- What are some flour alternatives to almond flour in macarons?
A lot of people in the vegan macaron scene like using Sunflower seed flour. I haven’t attempted yet, but Nicole from Bake Toujours has, here is her video. Besides that, what we mentioned above, some nuts might be ok to substitute. Coconut flour might also be ok, but needs a lot of adjustment, and all-purpose flour will work with some adjustment as well.
So if you are going to make macarons with substitutes for someone, for an event or an order, I recommend giving yourself time to practice at least once before, or twice if you don’t get it right at first.
How to obtain a vibrant color?
The short answer is to add a lot more food coloring. Or you can also try to find a powder food coloring which is highly concentrated, such as The Sugar Art master elite powders. Those powders can be very potent, even adding 1/4 tsp of them might be too much, so they are worth looking into if you feel intimidated to add a lot of gel food coloring to your macaron batter.
I have a whole article about food coloring here. The kinds I use, how to pick the best food coloring for you, etc.
What do I do if my macarons are crunchy?
I have an amazing tip for this. If your macarons were over baked, or if you live in a dry weather environment and your macarons will sometimes come out crunchy, I have a very easy and simple solution for that.
Place a sugar bear, or a slice of bread inside the container with the filled macarons. And then cover and place the container in the fridge overnight. After 24 hours the macarons should have soften up nicely. If not, leave another day.
Don’t let the bread or the sugar bear get into direct contact with the shells. Place a layer of plastic wrap in between them to keep them from touching.
Brown Sugar Bear is made of terracotta and the way it works is that it lends moisture to the sugar in the macarons. The same way the slice of bread works. It lends moisture to the macarons, making them soften up.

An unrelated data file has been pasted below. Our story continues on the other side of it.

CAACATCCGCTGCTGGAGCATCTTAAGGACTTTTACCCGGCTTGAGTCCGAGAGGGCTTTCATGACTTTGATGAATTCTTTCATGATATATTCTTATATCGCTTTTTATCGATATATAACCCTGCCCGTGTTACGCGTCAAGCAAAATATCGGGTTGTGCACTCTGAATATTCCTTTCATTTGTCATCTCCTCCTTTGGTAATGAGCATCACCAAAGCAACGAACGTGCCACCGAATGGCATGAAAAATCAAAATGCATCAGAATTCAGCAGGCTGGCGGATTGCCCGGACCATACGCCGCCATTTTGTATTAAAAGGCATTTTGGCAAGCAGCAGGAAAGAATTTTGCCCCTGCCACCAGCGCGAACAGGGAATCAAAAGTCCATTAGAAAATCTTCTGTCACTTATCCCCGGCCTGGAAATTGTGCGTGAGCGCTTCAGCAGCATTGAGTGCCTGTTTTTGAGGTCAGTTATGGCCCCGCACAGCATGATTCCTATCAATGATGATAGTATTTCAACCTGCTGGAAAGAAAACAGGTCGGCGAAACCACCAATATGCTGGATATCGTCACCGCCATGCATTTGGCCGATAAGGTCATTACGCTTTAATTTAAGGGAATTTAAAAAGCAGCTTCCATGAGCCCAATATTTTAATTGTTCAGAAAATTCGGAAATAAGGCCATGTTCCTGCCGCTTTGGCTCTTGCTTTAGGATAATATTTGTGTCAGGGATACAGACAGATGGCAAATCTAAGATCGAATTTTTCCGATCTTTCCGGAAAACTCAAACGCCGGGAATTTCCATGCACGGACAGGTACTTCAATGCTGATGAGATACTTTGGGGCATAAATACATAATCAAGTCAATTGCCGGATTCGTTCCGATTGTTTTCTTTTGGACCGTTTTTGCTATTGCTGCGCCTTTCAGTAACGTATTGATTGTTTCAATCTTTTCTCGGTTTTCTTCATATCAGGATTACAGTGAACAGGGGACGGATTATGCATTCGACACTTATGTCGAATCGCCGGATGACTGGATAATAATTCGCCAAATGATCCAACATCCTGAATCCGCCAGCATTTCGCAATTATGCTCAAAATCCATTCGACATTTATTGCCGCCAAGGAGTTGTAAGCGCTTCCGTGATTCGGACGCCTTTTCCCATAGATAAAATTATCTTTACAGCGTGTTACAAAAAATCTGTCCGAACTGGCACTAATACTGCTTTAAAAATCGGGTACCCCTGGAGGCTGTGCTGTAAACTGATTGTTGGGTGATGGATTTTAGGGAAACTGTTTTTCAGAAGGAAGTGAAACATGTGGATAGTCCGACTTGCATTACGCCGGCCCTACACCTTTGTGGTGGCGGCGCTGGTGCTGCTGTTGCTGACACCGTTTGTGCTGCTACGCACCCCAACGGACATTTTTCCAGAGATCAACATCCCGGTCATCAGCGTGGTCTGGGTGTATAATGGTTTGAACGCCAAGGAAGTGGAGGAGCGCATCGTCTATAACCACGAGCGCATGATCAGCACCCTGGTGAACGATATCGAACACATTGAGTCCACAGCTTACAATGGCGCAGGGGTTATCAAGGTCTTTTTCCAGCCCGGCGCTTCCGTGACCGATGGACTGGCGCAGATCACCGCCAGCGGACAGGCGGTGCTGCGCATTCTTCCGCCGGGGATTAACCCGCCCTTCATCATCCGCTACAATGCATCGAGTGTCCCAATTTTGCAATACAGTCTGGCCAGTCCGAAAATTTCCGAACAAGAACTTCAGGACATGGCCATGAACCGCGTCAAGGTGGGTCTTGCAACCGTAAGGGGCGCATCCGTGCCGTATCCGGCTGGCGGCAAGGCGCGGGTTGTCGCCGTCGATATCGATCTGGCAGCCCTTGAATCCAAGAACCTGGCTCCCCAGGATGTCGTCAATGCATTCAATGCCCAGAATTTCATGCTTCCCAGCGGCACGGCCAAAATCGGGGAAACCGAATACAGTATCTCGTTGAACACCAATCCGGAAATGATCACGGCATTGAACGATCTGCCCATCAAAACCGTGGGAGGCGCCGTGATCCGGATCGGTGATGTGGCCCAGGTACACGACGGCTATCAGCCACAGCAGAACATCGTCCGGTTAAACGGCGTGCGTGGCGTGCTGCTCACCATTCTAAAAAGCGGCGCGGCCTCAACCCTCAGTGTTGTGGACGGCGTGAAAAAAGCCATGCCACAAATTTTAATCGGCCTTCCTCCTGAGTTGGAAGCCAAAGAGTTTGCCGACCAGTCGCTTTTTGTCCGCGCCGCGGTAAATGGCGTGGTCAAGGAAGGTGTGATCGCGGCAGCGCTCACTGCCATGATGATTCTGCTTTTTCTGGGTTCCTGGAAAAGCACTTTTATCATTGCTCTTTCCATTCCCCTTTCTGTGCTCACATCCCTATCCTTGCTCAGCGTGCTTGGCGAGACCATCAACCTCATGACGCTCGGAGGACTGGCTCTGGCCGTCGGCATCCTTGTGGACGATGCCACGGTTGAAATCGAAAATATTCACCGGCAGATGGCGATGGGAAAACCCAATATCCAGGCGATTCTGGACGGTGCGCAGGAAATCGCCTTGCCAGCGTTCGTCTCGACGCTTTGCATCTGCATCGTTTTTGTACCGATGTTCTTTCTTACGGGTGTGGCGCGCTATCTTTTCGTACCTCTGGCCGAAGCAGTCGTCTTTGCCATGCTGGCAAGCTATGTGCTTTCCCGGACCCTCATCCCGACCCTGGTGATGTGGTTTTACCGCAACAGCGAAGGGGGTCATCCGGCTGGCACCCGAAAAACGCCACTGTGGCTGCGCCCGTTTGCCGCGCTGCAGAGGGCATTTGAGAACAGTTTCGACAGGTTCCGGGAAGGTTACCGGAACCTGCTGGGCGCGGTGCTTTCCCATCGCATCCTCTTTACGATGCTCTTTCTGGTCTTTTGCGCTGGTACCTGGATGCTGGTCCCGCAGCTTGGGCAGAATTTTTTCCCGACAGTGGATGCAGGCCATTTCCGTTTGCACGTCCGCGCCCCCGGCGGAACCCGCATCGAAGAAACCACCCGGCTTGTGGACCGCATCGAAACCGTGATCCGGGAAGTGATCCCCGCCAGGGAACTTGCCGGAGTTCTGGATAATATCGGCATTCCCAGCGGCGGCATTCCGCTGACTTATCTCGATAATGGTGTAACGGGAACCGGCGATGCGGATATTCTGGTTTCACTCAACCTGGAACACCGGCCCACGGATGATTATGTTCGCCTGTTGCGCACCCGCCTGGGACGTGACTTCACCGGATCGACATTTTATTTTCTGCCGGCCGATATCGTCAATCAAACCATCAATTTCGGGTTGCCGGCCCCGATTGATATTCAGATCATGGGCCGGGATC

I used to live in upstate New York and during winter it would get really dry in my house, the macarons would often times become dry and crunchy and this trick always worked. Now I live in Florida and the macarons are extremely soft, chewy, and perfect.
What macaron method is best for beginners?
The first method that really worked for me was Swiss. I find Italian to have too many steps, and French to produce a less stable meringue, which can be more prone to issues if you are a beginner.
Swiss produces a more stable meringue than French because it introduces heat when melting the sugar before whipping it with the whites, which increases the viscosity of the sugar syrup that coats the air bubbles in the meringue, and it also helps with the unfrilling process of the egg whites which results in the protein structures that form the meringue. All this to say that both Italian and Swiss methods are known for producing a more stable meringue for those reasons. However, the French method is simpler as far as the steps and number of dishes go.
It’s all a matter of preference. If you feel inclined to experiment with a method or specific recipe, then do so, and continue to experiment and evolve in your macaron practice. Swiss works for me, but others swear by Italian or French, and that’s fabulous!
Can I freeze macarons?
Yes, you can and should freeze macarons! They freeze beautifully.
You can freeze filled macarons or just the shells.
To freeze macaron shells place them in an air-tight container, and then place them in the freezer for up to 2 months, maybe even more, some people leave them for even 6 months.
And to freeze filled macarons, it’s best to let them mature overnight in the fridge first, and then place them in the freezer for up to 1 month, maybe more, depending on the filling.